Although demolition of the remains occurred immediately, there exists an abandoned well of 200 feet in depth. To reduce safety hazards, wells that are no longer in use should be plugged with materials that are strong, durable, and free from contaminants. It is suspected that the well has never been made safe and may continue to pose a danger.

In the months leading up to the fire, theft occurred, and that may have been the reason for the abrupt removal of the home's art and antiques by the executor of the estate.


Bill reported that, in the years leading up to the younger Henry's death:

"the interior was kept just as his mother had wanted when she furnished it in 1883. Living on a low income and with failing health, Henry did what he could to maintain the house, mentioning his mother from time to time. She would have been horrified at the dirt. It hadn't seen a maid in many years. Everything was dusty, and the air in the house was thick from wood smoke, both from the fireplace he kept burning in the library, and the cook stove in the basement which also heated his water. Lack of heat in the unused rooms and constant water from the leaks in the roof were taking their toll. To this day, when I smell wood smoke, I think of the Talmadge house with Henry moving about in the smoky haze inside that wonderful old home."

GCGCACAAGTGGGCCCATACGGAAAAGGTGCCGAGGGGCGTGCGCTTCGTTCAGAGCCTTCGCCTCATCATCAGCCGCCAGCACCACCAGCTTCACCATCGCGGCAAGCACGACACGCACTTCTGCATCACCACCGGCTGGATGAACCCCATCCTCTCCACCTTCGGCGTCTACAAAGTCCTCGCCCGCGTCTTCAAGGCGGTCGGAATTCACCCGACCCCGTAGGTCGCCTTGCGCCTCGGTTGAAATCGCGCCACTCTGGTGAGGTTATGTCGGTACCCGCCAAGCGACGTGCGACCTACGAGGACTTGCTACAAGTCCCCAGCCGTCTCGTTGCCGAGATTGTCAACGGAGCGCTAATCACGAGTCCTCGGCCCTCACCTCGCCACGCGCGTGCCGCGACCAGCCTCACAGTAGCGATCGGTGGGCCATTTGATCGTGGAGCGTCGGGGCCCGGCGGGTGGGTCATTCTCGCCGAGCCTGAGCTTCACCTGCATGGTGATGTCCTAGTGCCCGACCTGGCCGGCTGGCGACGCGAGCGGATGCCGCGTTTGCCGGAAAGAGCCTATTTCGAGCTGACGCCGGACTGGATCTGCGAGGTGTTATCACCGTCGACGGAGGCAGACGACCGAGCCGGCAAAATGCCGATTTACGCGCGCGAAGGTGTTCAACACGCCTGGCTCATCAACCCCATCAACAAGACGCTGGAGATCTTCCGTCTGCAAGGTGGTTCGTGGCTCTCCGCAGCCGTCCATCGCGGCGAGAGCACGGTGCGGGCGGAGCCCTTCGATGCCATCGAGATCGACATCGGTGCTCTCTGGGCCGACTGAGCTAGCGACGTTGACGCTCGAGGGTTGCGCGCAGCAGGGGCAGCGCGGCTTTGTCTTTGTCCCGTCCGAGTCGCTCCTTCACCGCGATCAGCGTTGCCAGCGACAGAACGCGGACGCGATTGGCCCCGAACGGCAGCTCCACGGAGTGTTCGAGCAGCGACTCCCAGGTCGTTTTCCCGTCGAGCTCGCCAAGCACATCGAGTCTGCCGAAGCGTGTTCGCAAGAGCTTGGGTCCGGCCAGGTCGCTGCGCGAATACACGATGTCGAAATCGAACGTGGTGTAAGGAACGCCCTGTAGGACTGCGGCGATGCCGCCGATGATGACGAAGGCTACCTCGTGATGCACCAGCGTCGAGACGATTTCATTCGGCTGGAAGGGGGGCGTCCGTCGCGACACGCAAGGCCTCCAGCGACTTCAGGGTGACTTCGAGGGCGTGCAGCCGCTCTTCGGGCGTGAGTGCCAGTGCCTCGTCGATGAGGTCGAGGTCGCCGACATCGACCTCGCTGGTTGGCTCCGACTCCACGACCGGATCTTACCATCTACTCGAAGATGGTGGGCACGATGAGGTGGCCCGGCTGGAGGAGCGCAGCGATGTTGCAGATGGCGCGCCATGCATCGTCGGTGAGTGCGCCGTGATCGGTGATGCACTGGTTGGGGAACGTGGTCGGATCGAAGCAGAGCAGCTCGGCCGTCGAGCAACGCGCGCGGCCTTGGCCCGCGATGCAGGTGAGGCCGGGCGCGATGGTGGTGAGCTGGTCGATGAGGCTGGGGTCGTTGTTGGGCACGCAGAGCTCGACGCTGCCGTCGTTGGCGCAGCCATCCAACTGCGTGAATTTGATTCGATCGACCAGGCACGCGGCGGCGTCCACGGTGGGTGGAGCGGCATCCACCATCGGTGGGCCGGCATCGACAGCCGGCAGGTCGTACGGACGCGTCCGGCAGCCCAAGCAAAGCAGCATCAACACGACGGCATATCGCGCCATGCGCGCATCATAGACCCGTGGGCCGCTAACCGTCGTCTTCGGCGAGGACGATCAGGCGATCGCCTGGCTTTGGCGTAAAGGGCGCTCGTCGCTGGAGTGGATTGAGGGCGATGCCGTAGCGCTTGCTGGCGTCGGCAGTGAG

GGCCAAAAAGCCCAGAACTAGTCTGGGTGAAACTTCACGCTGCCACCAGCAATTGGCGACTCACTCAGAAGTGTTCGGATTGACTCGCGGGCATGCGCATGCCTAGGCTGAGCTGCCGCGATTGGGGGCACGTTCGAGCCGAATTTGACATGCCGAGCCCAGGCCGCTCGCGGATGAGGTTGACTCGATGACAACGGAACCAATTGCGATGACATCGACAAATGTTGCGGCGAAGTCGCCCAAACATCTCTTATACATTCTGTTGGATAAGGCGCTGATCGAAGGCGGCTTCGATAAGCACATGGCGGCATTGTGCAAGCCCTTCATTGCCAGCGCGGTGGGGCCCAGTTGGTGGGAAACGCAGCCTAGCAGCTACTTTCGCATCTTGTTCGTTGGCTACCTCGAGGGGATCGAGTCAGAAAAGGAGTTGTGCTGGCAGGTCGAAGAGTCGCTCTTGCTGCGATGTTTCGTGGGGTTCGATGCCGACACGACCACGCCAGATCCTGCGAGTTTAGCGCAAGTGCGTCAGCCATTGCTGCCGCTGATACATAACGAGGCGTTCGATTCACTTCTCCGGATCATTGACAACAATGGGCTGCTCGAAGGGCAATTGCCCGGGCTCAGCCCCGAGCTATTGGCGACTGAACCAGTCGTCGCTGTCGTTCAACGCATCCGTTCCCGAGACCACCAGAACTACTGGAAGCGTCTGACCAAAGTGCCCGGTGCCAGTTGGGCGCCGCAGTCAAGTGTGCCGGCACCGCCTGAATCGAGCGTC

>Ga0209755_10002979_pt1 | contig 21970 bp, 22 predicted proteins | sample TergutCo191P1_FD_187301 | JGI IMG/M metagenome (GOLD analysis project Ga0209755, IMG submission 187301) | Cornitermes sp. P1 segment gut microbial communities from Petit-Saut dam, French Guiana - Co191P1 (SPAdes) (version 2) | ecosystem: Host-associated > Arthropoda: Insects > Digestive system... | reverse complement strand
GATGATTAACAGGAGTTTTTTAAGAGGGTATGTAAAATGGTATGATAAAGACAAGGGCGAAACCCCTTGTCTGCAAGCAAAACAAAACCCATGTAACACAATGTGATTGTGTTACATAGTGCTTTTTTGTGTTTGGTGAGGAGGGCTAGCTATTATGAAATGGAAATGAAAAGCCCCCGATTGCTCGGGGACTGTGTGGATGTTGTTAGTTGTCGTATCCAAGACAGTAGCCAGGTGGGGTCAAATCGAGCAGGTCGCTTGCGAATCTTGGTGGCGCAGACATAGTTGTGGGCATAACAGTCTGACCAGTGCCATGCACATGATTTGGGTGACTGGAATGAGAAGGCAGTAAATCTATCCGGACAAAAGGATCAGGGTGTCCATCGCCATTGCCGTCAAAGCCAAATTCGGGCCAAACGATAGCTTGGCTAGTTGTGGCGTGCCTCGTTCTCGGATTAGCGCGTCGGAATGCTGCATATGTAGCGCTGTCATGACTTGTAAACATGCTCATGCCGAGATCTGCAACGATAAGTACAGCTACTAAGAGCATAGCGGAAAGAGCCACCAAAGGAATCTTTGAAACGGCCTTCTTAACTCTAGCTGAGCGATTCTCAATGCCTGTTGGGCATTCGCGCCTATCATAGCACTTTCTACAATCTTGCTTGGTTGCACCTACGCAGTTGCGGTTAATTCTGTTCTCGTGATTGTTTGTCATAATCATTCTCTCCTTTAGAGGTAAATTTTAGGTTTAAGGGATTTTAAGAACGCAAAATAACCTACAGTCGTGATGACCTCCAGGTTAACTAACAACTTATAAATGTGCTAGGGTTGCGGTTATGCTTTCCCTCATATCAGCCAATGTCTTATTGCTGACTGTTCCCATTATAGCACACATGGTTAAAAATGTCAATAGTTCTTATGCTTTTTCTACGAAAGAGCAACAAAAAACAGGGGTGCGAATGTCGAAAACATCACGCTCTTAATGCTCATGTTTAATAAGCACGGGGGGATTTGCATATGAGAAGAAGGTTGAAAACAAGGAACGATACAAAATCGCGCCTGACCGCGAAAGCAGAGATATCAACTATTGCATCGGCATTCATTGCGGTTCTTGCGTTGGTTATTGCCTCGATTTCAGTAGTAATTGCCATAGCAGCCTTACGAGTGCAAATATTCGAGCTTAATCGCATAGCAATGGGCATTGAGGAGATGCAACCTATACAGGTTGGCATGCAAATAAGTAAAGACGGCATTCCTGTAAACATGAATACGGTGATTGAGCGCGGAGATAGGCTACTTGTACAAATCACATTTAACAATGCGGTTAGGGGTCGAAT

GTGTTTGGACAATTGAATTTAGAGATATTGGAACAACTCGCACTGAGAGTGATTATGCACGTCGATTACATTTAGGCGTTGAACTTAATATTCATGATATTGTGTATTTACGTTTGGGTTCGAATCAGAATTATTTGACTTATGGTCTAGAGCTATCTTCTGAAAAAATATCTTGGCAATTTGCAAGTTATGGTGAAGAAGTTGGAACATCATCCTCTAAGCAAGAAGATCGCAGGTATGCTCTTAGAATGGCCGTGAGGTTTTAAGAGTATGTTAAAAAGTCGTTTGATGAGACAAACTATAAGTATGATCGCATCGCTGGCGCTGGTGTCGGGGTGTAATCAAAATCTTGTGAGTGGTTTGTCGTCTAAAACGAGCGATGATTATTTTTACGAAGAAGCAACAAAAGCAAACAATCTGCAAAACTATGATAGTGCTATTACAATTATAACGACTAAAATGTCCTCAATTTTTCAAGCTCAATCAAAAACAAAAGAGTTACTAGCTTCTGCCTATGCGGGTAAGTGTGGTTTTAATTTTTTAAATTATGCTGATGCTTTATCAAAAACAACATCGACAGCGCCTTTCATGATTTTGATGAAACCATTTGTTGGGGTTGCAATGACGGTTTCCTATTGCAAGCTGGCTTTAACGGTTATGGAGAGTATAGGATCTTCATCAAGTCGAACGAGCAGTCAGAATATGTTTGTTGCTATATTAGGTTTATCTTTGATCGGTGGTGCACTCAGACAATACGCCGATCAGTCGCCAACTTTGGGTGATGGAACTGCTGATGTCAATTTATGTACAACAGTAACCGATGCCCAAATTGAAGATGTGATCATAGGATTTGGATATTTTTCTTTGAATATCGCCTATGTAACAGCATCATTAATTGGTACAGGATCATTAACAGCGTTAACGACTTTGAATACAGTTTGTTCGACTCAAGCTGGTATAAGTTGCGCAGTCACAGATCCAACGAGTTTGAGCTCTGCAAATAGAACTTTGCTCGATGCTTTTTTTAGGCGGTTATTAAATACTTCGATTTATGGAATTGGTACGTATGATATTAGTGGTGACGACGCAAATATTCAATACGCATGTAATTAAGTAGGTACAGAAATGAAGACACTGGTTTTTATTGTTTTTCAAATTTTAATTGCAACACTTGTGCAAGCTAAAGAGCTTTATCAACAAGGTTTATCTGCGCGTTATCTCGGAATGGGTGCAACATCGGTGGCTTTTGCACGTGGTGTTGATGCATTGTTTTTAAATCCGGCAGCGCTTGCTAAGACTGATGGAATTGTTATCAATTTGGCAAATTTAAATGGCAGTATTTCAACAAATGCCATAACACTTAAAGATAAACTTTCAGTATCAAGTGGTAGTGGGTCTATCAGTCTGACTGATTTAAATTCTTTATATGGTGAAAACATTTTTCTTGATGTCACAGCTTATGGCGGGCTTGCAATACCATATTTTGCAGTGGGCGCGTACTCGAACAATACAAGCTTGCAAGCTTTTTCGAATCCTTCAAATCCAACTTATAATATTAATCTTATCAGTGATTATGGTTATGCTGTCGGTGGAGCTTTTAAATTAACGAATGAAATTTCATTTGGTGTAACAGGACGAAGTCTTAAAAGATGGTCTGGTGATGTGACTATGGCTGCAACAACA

Further research on this topic is necessary. Future interviews with members of the family and community will hopefully reveal more about the Talmadge family. All are welcome to contribute to this site. As this is a work in progress, please excuse any inaccuracies



Sources Consulted


Atlas of the City of Plainfield, and Borough of North Plainfield, Somerset County, New Jersey. F.A. Dunham, Philadelphia: 1894

Devlin, Harry. Portraits of American Architecture: Monuments to a Romantic Mood, 1830 - 1900. Gramercy, New York: 1996

Devlin, Harry. To Grandfather's House We Go - A Roadside Tour of American Homes. Parents' Magazine Press, New York: 1967.

Devlin, Wende and Harry. Old Witch Rescues Halloween. Parents' Magazine Press, New York: 1972.

Gabriell, Jon. "Fire Destroys 90-Year-Old Mansion: Blaze Rages Throughout the Night." Courier News, May 19, 1969, p. 1.

Gabriell, Jon. "Neighbors Were ‘Worried' About Vacated Mansion." Courier News, May 19, 1969, p. 21.

Grady, John A. and Pollard, Dorothe M. Images of America: Plainfield. Arcadia Publishing: 2001.


History of Plainfield. Reprint of a 32 chapter series published by the Courier News.

Hooker, Ralph Moreton. Plainfield New Jersey Illustrated. The Plainfield Daily Press, New Jersey: 1895.